Germany, England Out of Euro Soccer
Jun. 21, 2000
ROTTERDAM, England (AP) _ England and its rowdy fans are gone from the European Championships, and defending champion Germany is right there with them.
Germany made a humiliating exit, with a performance that cost coach Erich Ribbeck his job and ended the long career of defender Lothar Matthaeus.
Romania did security forces at Euro 2000 a favor by ousting England 3-2 on Tuesday in a game in which England's notorious fans were on good behavior. The team had been threatened with expulsion if the violence persisted.
Portugal's reserve team brought Germany's reign to an end with a 3-0 humiliation that had German fans jeering their players.
Matthaeus made his world record 150th appearance but finished at a new low, slow and out of position. Ribbeck resigned Wednesday, admitting he had not done the job.
``I draw the conclusions from our catastrophic campaigns and I clear the way for a successor,'' Ribbeck said. ``I failed to turn Germany's best players into a competitive team.''
In 24 international games, Ribbeck won 10 games, tied six and lost eight _ the worst record compiled by any German coach.
England, whose fans disgraced their team and their nation by rioting in Brussels and Charleroi, needed just a point against Romania to make it to the quarterfinals.
Kevin Keegan's team led 2-1 early in the second half after coming from behind. But goalkeeper Nigel Martyn, a last-minute replacement for David Seaman, who injured his left leg in the warmup, gave away a tying goal with a needless punchout. Substitute Ioan Ganea fired home a penalty kick with two minutes left to give Romania the win.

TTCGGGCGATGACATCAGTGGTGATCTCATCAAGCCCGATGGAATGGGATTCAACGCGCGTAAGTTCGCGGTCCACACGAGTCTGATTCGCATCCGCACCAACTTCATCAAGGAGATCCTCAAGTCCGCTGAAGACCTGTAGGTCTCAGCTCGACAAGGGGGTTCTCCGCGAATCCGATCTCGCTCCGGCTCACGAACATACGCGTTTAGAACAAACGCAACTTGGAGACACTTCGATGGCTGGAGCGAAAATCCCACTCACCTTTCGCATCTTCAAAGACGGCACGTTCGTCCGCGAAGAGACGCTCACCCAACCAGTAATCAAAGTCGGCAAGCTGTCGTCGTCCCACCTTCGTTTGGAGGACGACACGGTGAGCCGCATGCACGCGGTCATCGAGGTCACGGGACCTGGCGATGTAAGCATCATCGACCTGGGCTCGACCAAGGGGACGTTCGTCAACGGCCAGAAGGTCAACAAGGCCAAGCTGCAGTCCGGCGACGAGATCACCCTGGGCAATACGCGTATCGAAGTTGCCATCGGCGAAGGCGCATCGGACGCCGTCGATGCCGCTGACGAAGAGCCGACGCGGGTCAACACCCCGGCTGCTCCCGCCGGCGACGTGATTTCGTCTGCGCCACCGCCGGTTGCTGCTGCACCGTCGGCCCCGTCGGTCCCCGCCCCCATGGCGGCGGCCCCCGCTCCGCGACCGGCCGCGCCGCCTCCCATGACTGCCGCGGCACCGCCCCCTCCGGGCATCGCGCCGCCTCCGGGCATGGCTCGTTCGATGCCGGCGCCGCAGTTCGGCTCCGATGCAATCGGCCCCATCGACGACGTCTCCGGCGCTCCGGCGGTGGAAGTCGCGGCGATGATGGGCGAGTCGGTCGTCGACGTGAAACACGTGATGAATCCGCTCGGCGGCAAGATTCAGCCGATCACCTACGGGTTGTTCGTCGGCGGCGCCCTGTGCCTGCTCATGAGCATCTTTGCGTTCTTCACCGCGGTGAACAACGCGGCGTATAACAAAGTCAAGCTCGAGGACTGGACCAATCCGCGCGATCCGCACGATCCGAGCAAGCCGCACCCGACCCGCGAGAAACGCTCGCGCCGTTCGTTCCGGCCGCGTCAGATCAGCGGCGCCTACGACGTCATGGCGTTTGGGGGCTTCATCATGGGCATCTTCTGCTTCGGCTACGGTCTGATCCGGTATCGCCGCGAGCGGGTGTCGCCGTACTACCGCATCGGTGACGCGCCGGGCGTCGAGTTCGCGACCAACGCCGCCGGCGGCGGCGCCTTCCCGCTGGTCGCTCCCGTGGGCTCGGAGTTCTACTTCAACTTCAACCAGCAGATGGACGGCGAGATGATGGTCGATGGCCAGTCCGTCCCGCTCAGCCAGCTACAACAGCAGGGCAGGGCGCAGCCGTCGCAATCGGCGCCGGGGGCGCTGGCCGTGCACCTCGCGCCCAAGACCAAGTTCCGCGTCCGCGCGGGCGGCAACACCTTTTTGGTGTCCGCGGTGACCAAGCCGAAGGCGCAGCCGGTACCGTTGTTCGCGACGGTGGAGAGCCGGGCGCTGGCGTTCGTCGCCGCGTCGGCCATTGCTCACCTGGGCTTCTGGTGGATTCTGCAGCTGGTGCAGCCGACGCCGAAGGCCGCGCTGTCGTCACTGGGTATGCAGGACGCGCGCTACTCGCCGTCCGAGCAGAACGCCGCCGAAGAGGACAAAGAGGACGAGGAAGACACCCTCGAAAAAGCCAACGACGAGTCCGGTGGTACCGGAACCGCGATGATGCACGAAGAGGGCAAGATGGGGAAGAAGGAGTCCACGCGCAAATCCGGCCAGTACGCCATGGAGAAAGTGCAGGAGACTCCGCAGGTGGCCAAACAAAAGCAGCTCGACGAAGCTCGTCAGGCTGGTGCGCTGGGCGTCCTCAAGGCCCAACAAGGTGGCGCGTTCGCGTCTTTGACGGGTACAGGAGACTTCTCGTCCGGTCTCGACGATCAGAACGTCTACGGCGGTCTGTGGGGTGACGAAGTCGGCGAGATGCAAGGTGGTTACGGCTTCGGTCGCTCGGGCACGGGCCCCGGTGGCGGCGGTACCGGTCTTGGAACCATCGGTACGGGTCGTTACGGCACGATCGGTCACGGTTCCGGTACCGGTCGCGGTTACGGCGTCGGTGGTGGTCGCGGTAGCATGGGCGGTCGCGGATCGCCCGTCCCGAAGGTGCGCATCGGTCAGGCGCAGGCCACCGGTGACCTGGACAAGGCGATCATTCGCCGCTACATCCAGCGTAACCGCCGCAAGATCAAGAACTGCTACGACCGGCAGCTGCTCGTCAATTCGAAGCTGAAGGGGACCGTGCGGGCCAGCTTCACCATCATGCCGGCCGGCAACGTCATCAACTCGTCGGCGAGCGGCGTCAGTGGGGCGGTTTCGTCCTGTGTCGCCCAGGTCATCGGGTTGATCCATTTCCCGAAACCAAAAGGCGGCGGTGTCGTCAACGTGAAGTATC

That put the Romanians into the last eight along with Group A winner Portugal and avoided European soccer's ruling body from having to act on its warning to expel England.
The English fans behaved well, perhaps because they expected to go to Brussels for a quarterfinal showdown with Italy. Instead, the Romanians go to Brussels.
``I am devastated,'' Keegan said. ``We did not play well enough, but with five minutes to go I thought we could hang on to something. But it was not to be.
``We've spent three matches chasing the football. We got into a position of being 2-1 up, but we never played as well as we can. We have to ask if we can pass it better and control a game. The answer in this tournament is, sadly, we couldn't.''
Romanian coach Emerich Jenei said the absence of Gheorghe Hagi, who is retiring from international soccer after Euro 2000, inspired his players.
``Because Hagi was absent, they tried to make up for it,'' the coach said. ``We showed today we are a good team. The penalty was not a penalty, it was a present.''
The Portuguese, who rested nine of their regulars, strolled to a comfortable win. Portugal recorded the first hat trick of the championship by a player who had been seething on the bench, Sergio Conceicao.
``People said we could not repeat the form we showed against England,'' he said. ``But we showed we have a great team.''
Portugal's elation after wins over England, Romania and Germany contrasted with the mood of Ribbeck.
``There was no fighting spirit, so it was there for all to see what happened,'' he said.
The final positions in the remaining two groups were to be decided Wednesday.
Tied at the top of Group D are World Cup champion France and co-host the Netherlands. They meet in Amsterdam.
Group C is still wide open, with all four teams having a chance of making the quarters.
Group leader Yugoslavia, which has four points, meets Spain in Bruges, Belgium, with the Spaniards one point behind. Norway, which also has three points, faces Slovenia (one point) in Arnhem.